In my last trip to lake Como, Italy I found myself truly privileged to have a moment of the lake’s surroundings all to myself. What usually is a highly crowded place with close to impossible to make a photo of a view without someone’s head, hat, hand, wave, roof of a car or similar; now was a place of solitude on water – the ferries that run on the lake.
Lake Como or Lago di Como is at the footsteps of Alps, surrounded by historic villages and villas. Throughout the year the local transport company Navigazione Laghi runs ferries on lakes of Como, Maggiore and Garda, they say their work dates back to the first half of the nineteenth century, coinciding with the advent of steam engines. The beginning of the public line service on lakes Maggiore, Garda and Como is in fact dated 1826-1827 – they delivered post and local goods, and worked as a means of public transport.
Initially run by a private company, it was taken over by State in 1948 due to the tough consequences of Second World War. It still is run by the State and they report they manage around 7 million people on all three lakes. Before lockdown, sometimes the amounts of tourists made it seem like all 7 million are daily on a single ferry.
There are historic steam boats that take almost three hours to get from Como to Bellagio (in one of my trips I stayed in Cernobbio which was exactly that – 2,5h to Bellagio and I took it almost every other day. Locals were not impressed by my “waste of time”:), and there are modern motor-boats that go in minutes from coast to coast. You can choose them according to your mood and outfit – wether feeling like dressing up for 70ties or nova days, the ferries will accommodate you perfectly.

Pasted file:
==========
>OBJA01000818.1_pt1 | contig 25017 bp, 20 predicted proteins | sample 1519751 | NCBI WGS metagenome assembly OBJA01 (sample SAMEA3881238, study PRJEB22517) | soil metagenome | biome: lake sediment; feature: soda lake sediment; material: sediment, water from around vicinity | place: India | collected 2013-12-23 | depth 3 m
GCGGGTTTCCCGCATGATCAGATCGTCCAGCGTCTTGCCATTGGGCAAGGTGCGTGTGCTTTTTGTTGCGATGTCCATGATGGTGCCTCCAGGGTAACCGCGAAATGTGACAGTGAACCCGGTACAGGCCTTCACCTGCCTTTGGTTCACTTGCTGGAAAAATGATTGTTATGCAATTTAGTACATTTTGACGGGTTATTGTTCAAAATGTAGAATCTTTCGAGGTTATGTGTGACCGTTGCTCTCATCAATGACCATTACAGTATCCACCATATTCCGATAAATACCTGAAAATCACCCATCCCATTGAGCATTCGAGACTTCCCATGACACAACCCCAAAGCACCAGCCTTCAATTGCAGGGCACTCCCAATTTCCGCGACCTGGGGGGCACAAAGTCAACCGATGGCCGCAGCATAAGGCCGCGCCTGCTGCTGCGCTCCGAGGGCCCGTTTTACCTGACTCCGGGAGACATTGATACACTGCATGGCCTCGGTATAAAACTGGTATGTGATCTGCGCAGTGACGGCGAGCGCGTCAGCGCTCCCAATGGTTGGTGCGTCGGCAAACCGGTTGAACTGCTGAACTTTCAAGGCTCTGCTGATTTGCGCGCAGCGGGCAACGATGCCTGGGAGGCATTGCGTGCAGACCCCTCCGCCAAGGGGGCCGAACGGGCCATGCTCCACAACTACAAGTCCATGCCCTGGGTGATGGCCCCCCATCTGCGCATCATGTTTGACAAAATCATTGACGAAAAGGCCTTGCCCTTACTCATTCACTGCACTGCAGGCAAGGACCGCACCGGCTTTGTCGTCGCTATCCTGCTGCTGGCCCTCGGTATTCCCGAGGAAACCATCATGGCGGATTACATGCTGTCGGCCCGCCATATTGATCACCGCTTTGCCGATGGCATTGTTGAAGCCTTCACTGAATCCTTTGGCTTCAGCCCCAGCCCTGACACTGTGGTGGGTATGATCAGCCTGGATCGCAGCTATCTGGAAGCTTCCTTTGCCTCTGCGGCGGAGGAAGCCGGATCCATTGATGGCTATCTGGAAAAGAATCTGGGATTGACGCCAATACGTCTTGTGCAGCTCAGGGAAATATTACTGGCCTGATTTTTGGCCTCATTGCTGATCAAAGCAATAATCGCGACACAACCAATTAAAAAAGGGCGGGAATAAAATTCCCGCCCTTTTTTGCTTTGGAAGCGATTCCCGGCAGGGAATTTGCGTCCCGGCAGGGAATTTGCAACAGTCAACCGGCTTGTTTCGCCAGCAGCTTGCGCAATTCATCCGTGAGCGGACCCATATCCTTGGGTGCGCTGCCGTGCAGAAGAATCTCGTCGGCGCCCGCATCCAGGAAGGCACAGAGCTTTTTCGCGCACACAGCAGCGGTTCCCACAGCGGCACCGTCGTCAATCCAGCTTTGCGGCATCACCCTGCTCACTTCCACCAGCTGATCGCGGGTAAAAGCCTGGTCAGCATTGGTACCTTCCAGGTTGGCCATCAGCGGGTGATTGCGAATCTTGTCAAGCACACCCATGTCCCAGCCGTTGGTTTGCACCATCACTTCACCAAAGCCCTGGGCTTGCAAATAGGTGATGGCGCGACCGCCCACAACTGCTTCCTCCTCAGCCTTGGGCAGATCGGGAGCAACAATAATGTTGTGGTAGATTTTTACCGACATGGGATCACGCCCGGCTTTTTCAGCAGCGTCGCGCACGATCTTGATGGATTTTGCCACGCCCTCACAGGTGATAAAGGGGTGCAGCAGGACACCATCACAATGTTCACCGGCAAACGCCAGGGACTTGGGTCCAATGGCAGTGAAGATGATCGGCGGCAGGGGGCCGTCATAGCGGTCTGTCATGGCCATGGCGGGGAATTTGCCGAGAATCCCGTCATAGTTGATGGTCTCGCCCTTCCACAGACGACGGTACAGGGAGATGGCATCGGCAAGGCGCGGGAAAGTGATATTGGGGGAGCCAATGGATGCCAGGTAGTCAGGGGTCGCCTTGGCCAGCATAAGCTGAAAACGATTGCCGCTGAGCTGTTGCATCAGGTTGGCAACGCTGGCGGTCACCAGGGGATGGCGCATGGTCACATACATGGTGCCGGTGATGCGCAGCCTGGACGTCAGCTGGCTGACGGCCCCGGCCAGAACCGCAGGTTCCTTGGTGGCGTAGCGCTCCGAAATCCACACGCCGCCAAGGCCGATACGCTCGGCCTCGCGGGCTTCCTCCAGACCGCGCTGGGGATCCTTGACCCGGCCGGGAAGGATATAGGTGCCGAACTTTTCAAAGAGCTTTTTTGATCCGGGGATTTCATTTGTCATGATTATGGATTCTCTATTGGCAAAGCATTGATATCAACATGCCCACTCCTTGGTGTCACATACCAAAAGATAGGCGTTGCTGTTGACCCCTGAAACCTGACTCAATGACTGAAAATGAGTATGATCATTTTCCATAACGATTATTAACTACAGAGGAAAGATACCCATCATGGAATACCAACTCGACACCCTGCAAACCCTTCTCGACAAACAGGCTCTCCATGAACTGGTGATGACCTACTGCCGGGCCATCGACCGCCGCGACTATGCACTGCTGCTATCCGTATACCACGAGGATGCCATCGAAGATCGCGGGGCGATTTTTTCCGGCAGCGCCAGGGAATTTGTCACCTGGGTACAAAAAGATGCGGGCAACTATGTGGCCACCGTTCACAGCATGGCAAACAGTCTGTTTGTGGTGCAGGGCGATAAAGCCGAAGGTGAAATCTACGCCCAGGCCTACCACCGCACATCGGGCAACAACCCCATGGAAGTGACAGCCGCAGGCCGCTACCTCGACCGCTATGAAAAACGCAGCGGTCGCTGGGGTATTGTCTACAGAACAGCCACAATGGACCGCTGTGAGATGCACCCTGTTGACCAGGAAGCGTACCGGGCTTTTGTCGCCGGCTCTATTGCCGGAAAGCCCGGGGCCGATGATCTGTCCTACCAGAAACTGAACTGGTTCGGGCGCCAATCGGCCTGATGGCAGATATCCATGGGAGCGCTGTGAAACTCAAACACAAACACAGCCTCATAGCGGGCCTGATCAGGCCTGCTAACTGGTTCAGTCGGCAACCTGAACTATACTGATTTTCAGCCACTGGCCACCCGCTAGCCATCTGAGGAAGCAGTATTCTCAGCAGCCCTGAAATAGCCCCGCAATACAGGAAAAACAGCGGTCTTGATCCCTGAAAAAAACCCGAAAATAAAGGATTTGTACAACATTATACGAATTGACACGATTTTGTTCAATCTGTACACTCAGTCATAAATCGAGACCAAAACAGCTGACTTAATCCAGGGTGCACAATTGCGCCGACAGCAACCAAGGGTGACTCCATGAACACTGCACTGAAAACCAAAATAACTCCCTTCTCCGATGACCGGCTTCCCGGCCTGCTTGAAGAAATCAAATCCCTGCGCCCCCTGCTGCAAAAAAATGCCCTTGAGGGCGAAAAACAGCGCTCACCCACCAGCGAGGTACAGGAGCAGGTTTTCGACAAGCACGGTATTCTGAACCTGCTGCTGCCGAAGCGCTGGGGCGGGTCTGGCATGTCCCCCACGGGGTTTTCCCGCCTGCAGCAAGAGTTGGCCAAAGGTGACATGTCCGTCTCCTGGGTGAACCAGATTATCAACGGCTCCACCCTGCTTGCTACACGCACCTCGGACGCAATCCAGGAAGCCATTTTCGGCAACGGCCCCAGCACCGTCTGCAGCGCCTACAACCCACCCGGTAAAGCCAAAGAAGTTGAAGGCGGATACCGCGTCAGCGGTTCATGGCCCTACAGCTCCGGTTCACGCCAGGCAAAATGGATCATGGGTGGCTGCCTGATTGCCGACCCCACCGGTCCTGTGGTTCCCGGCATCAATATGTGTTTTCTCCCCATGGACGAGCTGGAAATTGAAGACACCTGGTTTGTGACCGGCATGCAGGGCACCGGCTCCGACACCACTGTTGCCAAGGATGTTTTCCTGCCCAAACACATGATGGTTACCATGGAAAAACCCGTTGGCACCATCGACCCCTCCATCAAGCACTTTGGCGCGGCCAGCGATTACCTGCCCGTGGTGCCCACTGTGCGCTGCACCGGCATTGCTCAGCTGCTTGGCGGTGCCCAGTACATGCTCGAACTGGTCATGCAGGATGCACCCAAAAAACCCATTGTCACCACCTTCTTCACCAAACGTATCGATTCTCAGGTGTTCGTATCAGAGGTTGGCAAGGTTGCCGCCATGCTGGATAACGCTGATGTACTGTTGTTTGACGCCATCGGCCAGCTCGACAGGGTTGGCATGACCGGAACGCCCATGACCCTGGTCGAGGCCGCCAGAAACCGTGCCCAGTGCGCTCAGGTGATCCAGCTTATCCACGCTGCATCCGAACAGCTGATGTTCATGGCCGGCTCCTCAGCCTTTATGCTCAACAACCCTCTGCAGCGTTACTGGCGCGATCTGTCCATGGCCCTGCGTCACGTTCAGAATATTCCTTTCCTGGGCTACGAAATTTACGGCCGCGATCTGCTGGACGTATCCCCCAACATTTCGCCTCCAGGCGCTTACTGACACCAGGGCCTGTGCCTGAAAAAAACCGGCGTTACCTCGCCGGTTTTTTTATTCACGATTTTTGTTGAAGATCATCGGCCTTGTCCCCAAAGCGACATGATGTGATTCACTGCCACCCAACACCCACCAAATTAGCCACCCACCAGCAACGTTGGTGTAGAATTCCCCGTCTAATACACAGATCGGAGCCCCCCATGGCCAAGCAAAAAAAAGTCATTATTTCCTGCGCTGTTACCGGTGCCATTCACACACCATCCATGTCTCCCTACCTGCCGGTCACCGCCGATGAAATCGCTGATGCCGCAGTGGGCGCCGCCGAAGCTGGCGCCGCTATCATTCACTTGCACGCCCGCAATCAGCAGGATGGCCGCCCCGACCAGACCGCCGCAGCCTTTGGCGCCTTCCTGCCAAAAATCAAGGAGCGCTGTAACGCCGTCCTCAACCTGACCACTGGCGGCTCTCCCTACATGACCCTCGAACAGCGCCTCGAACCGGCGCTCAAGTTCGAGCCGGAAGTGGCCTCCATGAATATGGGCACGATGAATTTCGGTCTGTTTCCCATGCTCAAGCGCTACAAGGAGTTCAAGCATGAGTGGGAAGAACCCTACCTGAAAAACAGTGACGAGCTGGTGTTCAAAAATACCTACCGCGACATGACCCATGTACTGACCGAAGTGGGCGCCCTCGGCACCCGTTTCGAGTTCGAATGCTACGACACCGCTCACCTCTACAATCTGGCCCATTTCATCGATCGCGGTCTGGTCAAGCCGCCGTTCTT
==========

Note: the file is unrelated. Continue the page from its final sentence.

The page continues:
I’m most definitely a fan of these ferries. If not for them, it would be impossible to travel around the villages. And it is an amazing feeling to be on the lake so often, even if you don’t have your own boat. They work, unlike some of the stereotypes about Italy, like a clockwork. Probably one can blame the geography of the lake being in the North of Italy.
Usually ferries are filled with people yet in early June 2020 there were locals, visitors from other Italian towns and cities and me on the lake. And I got an excellent opportunity of making beautiful photos of the views from sitting on the deck of the ferry.
While so much beauty is in towns on the sides of the like, it is equally mesmerising view from the lake, doubled by the marina elements and colours of the ferries. Looking back at photos on my phone, I was inspired to lock them onto canvas.
While it has been amazing to experience the stillness of the view and an absolute majestic splendour of the footsteps of Alps, I think it misses its visitors. The views and ferries are made for people, and I hope sooner then later both are back on track with spoiling the many tourists with their beauty and peace.
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